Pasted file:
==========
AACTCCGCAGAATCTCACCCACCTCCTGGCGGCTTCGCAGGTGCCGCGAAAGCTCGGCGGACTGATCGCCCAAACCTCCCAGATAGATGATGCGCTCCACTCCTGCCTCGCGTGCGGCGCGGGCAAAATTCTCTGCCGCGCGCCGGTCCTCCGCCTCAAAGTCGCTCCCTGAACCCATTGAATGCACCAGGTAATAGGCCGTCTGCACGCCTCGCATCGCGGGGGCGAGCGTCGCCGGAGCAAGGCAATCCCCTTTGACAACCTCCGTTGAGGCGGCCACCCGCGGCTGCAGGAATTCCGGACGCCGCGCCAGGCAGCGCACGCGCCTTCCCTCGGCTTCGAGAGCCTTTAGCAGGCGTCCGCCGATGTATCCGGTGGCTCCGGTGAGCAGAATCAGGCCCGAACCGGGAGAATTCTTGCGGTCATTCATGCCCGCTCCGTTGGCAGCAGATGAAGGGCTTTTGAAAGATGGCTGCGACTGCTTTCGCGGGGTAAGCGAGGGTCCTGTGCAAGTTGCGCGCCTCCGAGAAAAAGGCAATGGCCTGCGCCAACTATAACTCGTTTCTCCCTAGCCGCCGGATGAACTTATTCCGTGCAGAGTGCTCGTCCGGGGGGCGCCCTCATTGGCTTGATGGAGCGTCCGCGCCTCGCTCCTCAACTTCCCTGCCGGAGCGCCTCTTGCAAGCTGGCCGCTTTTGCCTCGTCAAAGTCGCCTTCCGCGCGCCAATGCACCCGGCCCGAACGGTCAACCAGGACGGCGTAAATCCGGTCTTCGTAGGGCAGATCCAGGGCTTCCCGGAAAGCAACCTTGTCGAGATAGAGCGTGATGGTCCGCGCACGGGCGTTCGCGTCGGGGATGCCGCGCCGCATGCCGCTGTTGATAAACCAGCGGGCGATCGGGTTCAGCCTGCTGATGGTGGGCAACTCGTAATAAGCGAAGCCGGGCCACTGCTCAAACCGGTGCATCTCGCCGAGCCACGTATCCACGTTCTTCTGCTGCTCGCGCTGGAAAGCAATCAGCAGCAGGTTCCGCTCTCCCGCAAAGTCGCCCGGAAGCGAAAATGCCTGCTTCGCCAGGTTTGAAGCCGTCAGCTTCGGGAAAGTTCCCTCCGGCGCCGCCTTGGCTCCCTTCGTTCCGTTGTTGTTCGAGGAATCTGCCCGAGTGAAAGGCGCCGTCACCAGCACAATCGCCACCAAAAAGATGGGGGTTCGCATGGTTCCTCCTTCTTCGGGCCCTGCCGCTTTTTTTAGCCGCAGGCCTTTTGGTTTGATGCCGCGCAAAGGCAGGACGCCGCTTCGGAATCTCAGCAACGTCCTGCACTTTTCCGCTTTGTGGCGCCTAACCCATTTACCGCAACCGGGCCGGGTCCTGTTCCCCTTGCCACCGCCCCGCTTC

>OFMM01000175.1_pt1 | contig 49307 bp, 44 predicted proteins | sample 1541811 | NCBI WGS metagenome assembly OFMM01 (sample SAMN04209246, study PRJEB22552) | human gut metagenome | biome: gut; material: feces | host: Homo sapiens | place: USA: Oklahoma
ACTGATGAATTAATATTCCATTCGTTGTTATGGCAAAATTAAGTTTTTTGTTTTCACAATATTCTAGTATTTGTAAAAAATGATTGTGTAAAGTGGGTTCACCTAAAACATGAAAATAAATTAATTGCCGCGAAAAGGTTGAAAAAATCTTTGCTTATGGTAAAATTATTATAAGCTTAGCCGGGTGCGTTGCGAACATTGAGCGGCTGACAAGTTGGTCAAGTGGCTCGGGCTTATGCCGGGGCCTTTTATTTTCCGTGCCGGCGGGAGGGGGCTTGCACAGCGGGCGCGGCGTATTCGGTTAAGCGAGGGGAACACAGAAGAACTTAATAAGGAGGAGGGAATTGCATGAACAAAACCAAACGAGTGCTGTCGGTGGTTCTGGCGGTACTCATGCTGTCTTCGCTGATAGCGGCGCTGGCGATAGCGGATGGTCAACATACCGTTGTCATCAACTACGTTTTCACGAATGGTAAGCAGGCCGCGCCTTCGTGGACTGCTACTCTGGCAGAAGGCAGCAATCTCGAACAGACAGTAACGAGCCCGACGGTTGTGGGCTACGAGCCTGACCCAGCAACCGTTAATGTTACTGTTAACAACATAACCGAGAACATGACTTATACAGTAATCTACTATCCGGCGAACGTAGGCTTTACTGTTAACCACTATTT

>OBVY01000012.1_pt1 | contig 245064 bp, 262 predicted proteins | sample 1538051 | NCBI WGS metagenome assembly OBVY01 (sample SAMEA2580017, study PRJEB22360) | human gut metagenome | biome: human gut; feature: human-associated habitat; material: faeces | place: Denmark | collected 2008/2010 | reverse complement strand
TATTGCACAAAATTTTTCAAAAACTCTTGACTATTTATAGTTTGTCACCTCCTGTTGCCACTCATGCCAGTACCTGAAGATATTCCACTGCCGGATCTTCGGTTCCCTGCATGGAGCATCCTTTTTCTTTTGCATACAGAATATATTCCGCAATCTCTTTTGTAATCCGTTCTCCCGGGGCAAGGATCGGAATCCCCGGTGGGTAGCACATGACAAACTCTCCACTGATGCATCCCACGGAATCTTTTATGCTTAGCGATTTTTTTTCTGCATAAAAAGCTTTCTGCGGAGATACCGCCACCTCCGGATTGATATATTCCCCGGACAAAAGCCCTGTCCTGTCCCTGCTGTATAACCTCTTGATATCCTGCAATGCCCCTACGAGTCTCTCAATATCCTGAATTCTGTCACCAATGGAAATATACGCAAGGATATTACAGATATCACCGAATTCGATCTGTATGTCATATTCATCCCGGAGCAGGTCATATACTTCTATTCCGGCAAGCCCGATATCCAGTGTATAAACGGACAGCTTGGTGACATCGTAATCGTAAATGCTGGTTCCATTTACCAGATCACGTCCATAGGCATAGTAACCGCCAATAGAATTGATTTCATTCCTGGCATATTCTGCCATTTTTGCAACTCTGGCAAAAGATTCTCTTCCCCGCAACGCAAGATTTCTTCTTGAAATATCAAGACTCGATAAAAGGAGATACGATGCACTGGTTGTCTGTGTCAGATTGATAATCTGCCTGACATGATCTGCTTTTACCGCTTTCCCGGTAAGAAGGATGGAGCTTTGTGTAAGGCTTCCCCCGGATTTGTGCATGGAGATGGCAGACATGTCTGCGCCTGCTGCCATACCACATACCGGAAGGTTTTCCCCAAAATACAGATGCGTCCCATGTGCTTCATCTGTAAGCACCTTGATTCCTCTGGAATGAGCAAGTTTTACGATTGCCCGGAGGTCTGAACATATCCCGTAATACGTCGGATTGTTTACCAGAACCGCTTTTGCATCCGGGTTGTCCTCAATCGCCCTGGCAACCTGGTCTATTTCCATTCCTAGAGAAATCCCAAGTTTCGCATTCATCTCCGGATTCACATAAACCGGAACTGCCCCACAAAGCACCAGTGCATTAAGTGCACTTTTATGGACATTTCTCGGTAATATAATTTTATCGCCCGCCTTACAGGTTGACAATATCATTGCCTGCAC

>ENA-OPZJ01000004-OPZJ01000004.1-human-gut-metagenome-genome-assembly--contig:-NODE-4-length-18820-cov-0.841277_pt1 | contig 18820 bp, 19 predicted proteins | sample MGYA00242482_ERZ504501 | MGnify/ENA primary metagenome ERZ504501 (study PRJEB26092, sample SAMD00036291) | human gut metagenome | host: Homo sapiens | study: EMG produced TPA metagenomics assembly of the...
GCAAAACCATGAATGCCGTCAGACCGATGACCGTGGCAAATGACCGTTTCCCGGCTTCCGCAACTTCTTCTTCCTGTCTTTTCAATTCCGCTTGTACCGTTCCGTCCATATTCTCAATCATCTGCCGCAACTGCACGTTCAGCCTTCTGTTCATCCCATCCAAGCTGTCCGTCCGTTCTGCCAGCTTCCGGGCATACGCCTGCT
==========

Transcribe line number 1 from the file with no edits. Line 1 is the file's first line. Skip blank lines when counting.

AACTCCGCAGAATCTCACCCACCTCCTGGCGGCTTCGCAGGTGCCGCGAAAGCTCGGCGGACTGATCGCCCAAACCTCCCAGATAGATGATGCGCTCCACTCCTGCCTCGCGTGCGGCGCGGGCAAAATTCTCTGCCGCGCGCCGGTCCTCCGCCTCAAAGTCGCTCCCTGAACCCATTGAATGCACCAGGTAATAGGCCGTCTGCACGCCTCGCATCGCGGGGGCGAGCGTCGCCGGAGCAAGGCAATCCCCTTTGACAACCTCCGTTGAGGCGGCCACCCGCGGCTGCAGGAATTCCGGACGCCGCGCCAGGCAGCGCACGCGCCTTCCCTCGGCTTCGAGAGCCTTTAGCAGGCGTCCGCCGATGTATCCGGTGGCTCCGGTGAGCAGAATCAGGCCCGAACCGGGAGAATTCTTGCGGTCATTCATGCCCGCTCCGTTGGCAGCAGATGAAGGGCTTTTGAAAGATGGCTGCGACTGCTTTCGCGGGGTAAGCGAGGGTCCTGTGCAAGTTGCGCGCCTCCGAGAAAAAGGCAATGGCCTGCGCCAACTATAACTCGTTTCTCCCTAGCCGCCGGATGAACTTATTCCGTGCAGAGTGCTCGTCCGGGGGGCGCCCTCATTGGCTTGATGGAGCGTCCGCGCCTCGCTCCTCAACTTCCCTGCCGGAGCGCCTCTTGCAAGCTGGCCGCTTTTGCCTCGTCAAAGTCGCCTTCCGCGCGCCAATGCACCCGGCCCGAACGGTCAACCAGGACGGCGTAAATCCGGTCTTCGTAGGGCAGATCCAGGGCTTCCCGGAAAGCAACCTTGTCGAGATAGAGCGTGATGGTCCGCGCACGGGCGTTCGCGTCGGGGATGCCGCGCCGCATGCCGCTGTTGATAAACCAGCGGGCGATCGGGTTCAGCCTGCTGATGGTGGGCAACTCGTAATAAGCGAAGCCGGGCCACTGCTCAAACCGGTGCATCTCGCCGAGCCACGTATCCACGTTCTTCTGCTGCTCGCGCTGGAAAGCAATCAGCAGCAGGTTCCGCTCTCCCGCAAAGTCGCCCGGAAGCGAAAATGCCTGCTTCGCCAGGTTTGAAGCCGTCAGCTTCGGGAAAGTTCCCTCCGGCGCCGCCTTGGCTCCCTTCGTTCCGTTGTTGTTCGAGGAATCTGCCCGAGTGAAAGGCGCCGTCACCAGCACAATCGCCACCAAAAAGATGGGGGTTCGCATGGTTCCTCCTTCTTCGGGCCCTGCCGCTTTTTTTAGCCGCAGGCCTTTTGGTTTGATGCCGCGCAAAGGCAGGACGCCGCTTCGGAATCTCAGCAACGTCCTGCACTTTTCCGCTTTGTGGCGCCTAACCCATTTACCGCAACCGGGCCGGGTCCTGTTCCCCTTGCCACCGCCCCGCTTC